There was a mom I envied in the beginning.
She had everything together. Her kids had clothes that fit as if someone had designed them for each individual child. The kids were well behaved. The husband earned a lot of money and it was evident in everything she bought. Not only did she find time to work out, she managed to run in marathons–on top of her volunteer work in the community and the business she was running on the side. Oh, and the house? Her house was beautifully decorated from the Pottery Barn catalog with a little Crate and Barrel thrown in. It was immaculate. Not a stray shred of paper in site. Her pantry was organized, too.
In the beginning, I wanted be that kind of mom, too. Supermom Syndrome set in. Right from the beginning, I ditched sleep so I could match socks and pick up toys. Yet, as a new mom, I found myself like a sail flapping in the wind. I read a lot of parenting books. Do this. Do that. There were times when conventional wisdom went against my own instincts as a mom. I was scrambling to do everything, but not really being the mom I wanted to be.
Like all the other moms, I signed my son up for T-ball when he was three. He loved it. I signed my daughter up for ballet at the same age. She hated it. Instead of taking her out of the class, I dragged her, cajoled her, bribed her to attend each class. I had paid a fortune. All the other kids were happily standing by the barre. My kid was screaming bloody murder. She wanted to go home.
There were a lot more parenting moments like that–where I was doing what all the other suburban moms were doing.
One day, my kids were at the kitchen table smearing paint around on big pieces of drafting paper (my husband is a CAD drafter, we had tons of paper!) and my sister said to me, “I wish I did more of that with my kids when they were young.”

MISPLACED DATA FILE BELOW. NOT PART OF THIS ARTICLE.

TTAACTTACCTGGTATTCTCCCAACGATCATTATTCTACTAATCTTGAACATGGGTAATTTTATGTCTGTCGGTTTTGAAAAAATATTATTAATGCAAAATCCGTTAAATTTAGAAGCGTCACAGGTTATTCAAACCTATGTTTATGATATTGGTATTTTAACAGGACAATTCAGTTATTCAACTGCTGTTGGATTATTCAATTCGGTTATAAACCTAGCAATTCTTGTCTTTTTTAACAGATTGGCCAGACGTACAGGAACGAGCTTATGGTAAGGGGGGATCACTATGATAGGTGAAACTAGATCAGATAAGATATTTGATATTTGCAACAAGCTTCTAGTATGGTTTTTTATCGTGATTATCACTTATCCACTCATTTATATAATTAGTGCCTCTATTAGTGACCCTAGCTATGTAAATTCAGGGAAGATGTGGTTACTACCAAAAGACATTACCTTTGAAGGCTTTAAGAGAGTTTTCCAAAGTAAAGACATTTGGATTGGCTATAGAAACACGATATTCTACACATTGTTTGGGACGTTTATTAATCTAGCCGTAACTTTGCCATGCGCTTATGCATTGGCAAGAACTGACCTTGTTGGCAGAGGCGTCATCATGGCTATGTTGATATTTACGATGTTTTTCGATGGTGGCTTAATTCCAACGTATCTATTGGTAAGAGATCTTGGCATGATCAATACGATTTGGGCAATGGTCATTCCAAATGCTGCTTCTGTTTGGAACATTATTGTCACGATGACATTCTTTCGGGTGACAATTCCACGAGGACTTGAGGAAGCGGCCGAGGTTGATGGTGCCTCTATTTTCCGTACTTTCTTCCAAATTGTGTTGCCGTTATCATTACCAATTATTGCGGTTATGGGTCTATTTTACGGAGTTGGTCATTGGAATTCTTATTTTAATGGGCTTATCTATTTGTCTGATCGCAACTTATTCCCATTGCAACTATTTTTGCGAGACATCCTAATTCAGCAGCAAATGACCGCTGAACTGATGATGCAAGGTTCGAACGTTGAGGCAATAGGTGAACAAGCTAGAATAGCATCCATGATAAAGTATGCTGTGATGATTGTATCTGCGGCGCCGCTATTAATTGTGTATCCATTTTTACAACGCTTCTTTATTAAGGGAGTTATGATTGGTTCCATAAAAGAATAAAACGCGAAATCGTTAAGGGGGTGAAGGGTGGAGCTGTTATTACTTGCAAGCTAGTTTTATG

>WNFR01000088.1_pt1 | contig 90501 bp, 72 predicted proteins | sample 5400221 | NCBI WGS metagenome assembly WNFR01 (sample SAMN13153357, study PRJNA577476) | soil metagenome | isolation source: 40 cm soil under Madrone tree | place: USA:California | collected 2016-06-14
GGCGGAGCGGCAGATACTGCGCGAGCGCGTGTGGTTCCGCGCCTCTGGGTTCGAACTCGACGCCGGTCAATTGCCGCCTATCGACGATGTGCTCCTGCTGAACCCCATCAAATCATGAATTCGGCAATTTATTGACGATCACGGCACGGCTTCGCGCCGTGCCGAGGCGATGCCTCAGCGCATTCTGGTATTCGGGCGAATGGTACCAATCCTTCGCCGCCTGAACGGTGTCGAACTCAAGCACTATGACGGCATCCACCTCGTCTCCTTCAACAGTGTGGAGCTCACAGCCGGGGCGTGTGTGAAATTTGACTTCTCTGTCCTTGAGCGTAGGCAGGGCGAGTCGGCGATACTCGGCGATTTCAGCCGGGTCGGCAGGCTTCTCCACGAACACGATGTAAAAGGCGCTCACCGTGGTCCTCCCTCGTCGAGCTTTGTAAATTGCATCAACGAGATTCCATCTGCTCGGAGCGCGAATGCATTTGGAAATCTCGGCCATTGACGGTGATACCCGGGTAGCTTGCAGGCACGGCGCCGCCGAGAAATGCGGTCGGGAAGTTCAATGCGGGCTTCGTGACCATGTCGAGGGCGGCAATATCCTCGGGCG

I realized that the times I was happiest with my kids were when we did something creative together. We did math by baking cookies. Our weekends were spent at the lake instead of yearly vacations.
By the time the third child came along, I was doing everything differently. I homebirthed him. I breastfed until he was three (opinions of others be damned). We did the family bed until he was almost 7.
I had shifted completely away from Supermom Syndrome to discovering who I was already as a mom and doing that. The parenting thing fit like a glove on most days. On other days, I was still learning, still stumbling, but at least it was from a place of authenticity.
How I wish I had learned that fundamental philosophy from the beginning. The Supermom Syndrome is a dangerous one to adopt–the ideology of perfection strips us of being the parent we need to be. The ideals, the standards–those belong to someone else, not us. To ditch the Supermom Syndrome, we simply need to embrace who we are as mothers. This parenting thing is a journey–a learning process for the parents as well as the child. When we parent from a place of authenticity, we discover the courage we’ve had all along to be the parent we need to be.
As mothers, we are enough.